A quick review of canine exocrine pancreatic insufficiency - Veterinary Medicine
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A quick review of canine exocrine pancreatic insufficiency
Small bowel diarrhea or loose feces is a hallmark of this condition in dogs, which can now be easily identified with a simple diagnostic test and successfully treated with pancreatic enzyme supplementation.


Pancreatic enzyme supplementation may cause gastrointestinal distress (including diarrhea, cramping, and nausea) at high doses.27 Additionally, oral ulceration and bleeding have been reported, presumably the result of digestive enzymes contacting the oral mucosa. Ulcerations may be alleviated by reducing the dose28,29 or by incubating the enzymes in the food for longer periods.28

Alternative sources of pancreatic enzymes have been investigated. Fungal lipase, derived from Aspergillus species, is acid-resistant, so it survives gastric transit but, unfortunately, is deactivated by proteases and bile acids within the small intestine, making it inferior to traditional supplementation.30,31 Bacterial lipase, derived from Burkholderia plantarii, survives gastric and intestinal transit. It has been proved to correct steatorrhea more effectively than porcine pancreatic enzyme supplements and requires much lower doses.30,32 Bacterial-derived enzymes may be ideal for treating EPI, but high cost and reduced availability may limit their use.

Dietary modification

Dietary modification may improve clinical signs in dogs with EPI. In most cases, trial and error is needed to discern the appropriate diet for a patient.33 In people with EPI, high-fat diets are used to maximize weight gain.34 This type of diet may be helpful in dogs, but it can worsen diarrhea and may increase the requirement for enzyme supplementation.33 In most cases, a moderate-fat diet is recommended.2 Low-fat diets have not been shown to improve clinical signs over moderate-fat diets.13

Replacing diets rich in long-chain fatty acids with those containing more medium-chain fatty acids, such as Purina Veterinary Diet EN (Nestlé Purina), also does not seem to improve clinical signs, although this may increase intestinal absorption of cholesterol and fat-soluble vitamins, which can be decreased in patients with EPI.35 High-fiber diets are generally not recommended because they increase fecal mass, are poorly digestible, and can inhibit the absorption of other nutrients.33 However, some dogs can show improvement in fecal firmness and a decrease in flatulence and borborygmi when receiving high-fiber diets.33 Finally, hydrolyzed protein diets have resulted in improved body condition in some dogs with EPI.36

We typically recommend initiating therapy with an easily digestible diet such as Purina Veterinary Diet EN or Iams Veterinary Formula Intestinal—Low-Residue (Iams). If no response is seen, the dosage of pancreatic enzyme supplementation is usually adjusted before alternative diets are used. In general, treats are not recommended since it is impractical to administer enzyme supplementation with each treat to aid in digestion. If clients insist upon giving treats, we recommend waiting until signs of EPI are well-controlled.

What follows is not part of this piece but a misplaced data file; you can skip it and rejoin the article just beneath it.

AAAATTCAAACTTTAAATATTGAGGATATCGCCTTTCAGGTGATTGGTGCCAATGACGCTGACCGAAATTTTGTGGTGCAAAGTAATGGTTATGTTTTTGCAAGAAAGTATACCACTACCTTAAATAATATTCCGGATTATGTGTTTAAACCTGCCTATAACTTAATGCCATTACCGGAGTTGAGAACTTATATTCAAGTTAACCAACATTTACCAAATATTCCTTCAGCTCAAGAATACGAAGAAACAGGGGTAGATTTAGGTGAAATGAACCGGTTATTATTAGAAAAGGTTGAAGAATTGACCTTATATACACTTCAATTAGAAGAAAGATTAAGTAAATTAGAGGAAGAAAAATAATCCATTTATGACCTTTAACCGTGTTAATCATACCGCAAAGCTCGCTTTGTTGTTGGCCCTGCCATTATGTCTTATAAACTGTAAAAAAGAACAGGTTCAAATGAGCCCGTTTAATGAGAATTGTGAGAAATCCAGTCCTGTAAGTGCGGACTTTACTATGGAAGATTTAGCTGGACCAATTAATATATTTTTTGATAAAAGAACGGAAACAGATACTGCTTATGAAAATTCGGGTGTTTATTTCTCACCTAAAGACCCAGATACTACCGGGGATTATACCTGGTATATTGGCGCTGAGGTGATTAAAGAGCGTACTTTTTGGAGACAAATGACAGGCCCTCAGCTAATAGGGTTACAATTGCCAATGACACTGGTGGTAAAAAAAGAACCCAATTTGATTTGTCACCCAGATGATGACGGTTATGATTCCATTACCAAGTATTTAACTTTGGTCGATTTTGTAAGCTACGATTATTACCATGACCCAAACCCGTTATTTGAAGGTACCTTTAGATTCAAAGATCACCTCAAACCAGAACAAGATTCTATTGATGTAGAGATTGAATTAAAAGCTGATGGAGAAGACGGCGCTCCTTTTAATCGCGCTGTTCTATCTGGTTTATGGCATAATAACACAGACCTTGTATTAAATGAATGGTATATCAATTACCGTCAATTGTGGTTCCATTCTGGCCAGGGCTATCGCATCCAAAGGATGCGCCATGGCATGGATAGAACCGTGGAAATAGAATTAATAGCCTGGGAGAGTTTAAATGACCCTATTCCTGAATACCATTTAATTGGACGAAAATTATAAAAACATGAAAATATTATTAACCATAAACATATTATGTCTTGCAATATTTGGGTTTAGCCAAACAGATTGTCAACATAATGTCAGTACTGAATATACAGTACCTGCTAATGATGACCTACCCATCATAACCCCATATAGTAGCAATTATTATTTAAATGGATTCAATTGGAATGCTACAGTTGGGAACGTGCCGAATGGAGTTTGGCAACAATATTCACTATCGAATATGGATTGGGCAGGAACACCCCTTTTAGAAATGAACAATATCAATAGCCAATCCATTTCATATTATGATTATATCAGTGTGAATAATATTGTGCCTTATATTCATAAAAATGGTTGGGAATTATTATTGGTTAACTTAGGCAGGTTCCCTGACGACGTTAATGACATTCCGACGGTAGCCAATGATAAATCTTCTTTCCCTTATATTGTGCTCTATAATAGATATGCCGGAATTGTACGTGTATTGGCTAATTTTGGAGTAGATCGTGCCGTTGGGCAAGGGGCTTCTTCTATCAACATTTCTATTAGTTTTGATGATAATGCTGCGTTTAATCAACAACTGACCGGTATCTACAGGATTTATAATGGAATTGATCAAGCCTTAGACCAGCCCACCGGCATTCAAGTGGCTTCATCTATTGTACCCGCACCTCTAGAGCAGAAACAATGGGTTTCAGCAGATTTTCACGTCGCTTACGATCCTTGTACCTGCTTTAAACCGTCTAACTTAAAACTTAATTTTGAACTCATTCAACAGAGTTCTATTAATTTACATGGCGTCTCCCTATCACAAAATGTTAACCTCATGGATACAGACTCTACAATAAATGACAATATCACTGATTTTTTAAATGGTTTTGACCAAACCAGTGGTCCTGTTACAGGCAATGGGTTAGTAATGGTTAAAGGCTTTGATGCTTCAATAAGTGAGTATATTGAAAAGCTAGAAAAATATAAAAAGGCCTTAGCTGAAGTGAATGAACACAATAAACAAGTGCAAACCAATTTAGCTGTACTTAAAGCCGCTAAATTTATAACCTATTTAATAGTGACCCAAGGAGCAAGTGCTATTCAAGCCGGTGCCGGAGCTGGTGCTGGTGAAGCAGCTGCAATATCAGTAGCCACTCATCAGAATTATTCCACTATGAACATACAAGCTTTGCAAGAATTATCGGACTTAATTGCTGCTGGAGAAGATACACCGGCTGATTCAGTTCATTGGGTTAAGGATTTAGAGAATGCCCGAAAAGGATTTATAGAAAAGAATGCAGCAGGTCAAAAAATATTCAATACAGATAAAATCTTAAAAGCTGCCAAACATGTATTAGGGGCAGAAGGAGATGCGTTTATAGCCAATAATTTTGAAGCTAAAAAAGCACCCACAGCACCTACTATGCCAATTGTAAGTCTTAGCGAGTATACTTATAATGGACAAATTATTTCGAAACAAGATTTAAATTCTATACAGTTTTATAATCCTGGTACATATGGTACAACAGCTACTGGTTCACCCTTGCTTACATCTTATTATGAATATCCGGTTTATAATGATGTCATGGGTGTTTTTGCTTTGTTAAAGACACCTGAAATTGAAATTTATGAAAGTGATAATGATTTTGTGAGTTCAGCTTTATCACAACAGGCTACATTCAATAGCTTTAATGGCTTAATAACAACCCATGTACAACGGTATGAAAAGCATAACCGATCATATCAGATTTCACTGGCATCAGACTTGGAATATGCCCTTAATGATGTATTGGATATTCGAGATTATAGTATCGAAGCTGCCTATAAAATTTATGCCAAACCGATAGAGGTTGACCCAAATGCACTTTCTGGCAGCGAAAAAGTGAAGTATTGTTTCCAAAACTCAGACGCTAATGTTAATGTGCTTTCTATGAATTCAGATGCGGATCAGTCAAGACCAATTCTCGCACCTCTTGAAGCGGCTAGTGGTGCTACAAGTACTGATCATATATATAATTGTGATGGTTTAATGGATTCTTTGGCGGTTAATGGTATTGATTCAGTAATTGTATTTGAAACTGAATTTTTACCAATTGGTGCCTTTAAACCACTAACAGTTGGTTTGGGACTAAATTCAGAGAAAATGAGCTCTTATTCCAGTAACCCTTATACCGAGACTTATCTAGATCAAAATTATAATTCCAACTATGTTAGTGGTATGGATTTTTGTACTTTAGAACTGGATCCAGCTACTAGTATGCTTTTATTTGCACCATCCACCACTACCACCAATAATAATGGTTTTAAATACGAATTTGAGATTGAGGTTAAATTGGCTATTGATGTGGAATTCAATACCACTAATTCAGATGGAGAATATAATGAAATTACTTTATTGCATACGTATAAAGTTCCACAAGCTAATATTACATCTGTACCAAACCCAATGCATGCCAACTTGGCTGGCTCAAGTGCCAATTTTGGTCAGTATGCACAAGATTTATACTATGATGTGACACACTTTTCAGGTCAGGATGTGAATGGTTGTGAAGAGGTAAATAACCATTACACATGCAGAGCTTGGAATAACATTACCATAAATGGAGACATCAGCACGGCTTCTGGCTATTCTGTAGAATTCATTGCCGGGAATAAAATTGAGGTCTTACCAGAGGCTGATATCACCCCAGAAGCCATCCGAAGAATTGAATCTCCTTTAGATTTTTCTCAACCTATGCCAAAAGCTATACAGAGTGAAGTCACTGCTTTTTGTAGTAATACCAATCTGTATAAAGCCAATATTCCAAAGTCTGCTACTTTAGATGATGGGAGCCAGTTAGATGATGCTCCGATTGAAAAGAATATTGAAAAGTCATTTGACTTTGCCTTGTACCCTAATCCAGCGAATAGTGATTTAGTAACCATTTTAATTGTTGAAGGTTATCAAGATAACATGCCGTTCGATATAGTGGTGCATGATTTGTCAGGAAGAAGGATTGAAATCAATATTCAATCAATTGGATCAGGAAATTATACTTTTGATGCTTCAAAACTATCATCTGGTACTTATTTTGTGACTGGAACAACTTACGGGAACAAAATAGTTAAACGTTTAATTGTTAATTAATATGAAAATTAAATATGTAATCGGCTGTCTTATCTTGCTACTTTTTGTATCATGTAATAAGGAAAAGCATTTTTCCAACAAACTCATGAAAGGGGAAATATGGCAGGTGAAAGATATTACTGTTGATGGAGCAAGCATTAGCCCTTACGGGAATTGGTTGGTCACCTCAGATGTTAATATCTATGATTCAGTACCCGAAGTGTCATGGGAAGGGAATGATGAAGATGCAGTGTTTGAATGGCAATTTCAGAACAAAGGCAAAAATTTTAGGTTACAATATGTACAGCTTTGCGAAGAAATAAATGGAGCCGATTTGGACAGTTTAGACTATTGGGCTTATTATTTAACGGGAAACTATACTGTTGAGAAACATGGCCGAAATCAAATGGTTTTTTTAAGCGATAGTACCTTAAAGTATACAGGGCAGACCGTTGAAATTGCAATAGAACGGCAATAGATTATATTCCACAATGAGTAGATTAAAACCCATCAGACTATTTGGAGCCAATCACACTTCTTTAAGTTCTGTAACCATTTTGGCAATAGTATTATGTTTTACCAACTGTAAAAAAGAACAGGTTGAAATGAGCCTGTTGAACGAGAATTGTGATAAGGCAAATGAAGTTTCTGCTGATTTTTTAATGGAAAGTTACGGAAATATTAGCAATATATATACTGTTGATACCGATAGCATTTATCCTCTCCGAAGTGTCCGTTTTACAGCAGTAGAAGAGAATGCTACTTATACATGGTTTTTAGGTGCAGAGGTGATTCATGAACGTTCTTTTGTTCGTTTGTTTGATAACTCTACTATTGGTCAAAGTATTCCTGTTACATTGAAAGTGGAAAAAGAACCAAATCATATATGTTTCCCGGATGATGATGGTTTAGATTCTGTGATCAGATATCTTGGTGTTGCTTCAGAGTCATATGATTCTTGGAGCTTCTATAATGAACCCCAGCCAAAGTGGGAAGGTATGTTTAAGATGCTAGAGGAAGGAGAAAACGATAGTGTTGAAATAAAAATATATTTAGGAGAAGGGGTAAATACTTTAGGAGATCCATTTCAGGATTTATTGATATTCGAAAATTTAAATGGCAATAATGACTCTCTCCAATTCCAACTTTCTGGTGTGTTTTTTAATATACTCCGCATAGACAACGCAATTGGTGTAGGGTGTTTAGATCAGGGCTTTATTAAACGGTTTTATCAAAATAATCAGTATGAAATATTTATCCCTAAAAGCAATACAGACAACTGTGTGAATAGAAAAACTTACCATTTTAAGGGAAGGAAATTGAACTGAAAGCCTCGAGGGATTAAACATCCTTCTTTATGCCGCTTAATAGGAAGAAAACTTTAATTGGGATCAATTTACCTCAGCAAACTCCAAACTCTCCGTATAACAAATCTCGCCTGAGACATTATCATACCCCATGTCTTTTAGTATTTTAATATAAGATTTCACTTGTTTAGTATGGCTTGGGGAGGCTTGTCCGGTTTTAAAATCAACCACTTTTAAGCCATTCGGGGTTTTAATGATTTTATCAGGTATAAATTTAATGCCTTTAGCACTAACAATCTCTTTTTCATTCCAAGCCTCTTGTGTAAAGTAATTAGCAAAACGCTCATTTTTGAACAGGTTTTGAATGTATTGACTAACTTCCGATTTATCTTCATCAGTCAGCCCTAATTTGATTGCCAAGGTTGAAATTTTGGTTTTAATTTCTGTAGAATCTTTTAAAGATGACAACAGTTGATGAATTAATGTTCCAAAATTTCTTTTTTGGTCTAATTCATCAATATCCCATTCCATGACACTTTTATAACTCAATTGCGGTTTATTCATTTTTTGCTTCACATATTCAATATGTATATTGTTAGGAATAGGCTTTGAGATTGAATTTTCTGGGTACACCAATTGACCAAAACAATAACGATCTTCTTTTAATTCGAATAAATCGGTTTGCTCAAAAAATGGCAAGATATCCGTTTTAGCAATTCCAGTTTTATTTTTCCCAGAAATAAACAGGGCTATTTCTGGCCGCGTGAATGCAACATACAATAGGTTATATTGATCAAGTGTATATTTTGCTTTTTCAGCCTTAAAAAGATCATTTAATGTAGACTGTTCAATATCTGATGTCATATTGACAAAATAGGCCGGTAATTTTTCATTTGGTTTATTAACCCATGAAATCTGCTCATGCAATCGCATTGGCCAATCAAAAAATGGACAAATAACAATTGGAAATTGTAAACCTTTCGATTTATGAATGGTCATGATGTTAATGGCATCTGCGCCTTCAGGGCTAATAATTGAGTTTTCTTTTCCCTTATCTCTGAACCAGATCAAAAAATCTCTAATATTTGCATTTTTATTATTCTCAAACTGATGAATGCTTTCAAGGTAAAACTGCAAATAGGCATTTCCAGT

Figure 2. Percentage of dogs responding to pancreatic enzyme supplementation at recommended dosages. Source: Reference 9.
Dogs with EPI should be evaluated regularly. After new treatments are initiated or altered, evaluate patients every two to four weeks for weight gain and improved body condition. The frequency of evaluation depends on the severity of clinical signs. Instruct owners to carefully monitor fecal consistency and volume and report any changes. After initial stabilization, patients with excellent response to therapy may be examined annually or biannually as recommended for healthy adult dogs. Follow-up monitoring of cTLI concentrations is not indicated since enzyme supplementation and other treatments are not expected to improve the secretory capacity of the exocrine pancreas.


Figure 3. Mean survival time for dogs with EPI based on initial response to therapy. Source: Reference 9.
Dogs with EPI require lifelong treatment. Improvement generally occurs within the first few weeks and stabilizes thereafter.2 Figure 2 shows the response to initial treatment, and Figure 3 shows survival data. About 20% of dogs are euthanized as a direct result of their EPI, usually because of the cost of treatment or lack of clinical improvement.2 Dogs that respond positively to treatment may experience short relapses, but, fortunately, permanent deterioration rarely occurs.25


EPI should be included in the differential list for any dog with small bowel diarrhea. With the advent of more sensitive and specific testing, EPI has become relatively simple for clinicians to diagnose. Treatment is generally rewarding but can be expensive and may present a management challenge in certain cases. Given the multitude of concurrent and secondary diseases that develop, it is also important to remain open to these possible conditions even after EPI has been diagnosed (see the sidebar titled "Canine EPI: Concurrent and secondary diseases").

Jessica A. Morgan, DVM
Lisa E. Moore, DVM, DACVIM
Affiliated Veterinary Specialists
9905 South U.S. Highway 17/92
Maitland, FL 32751


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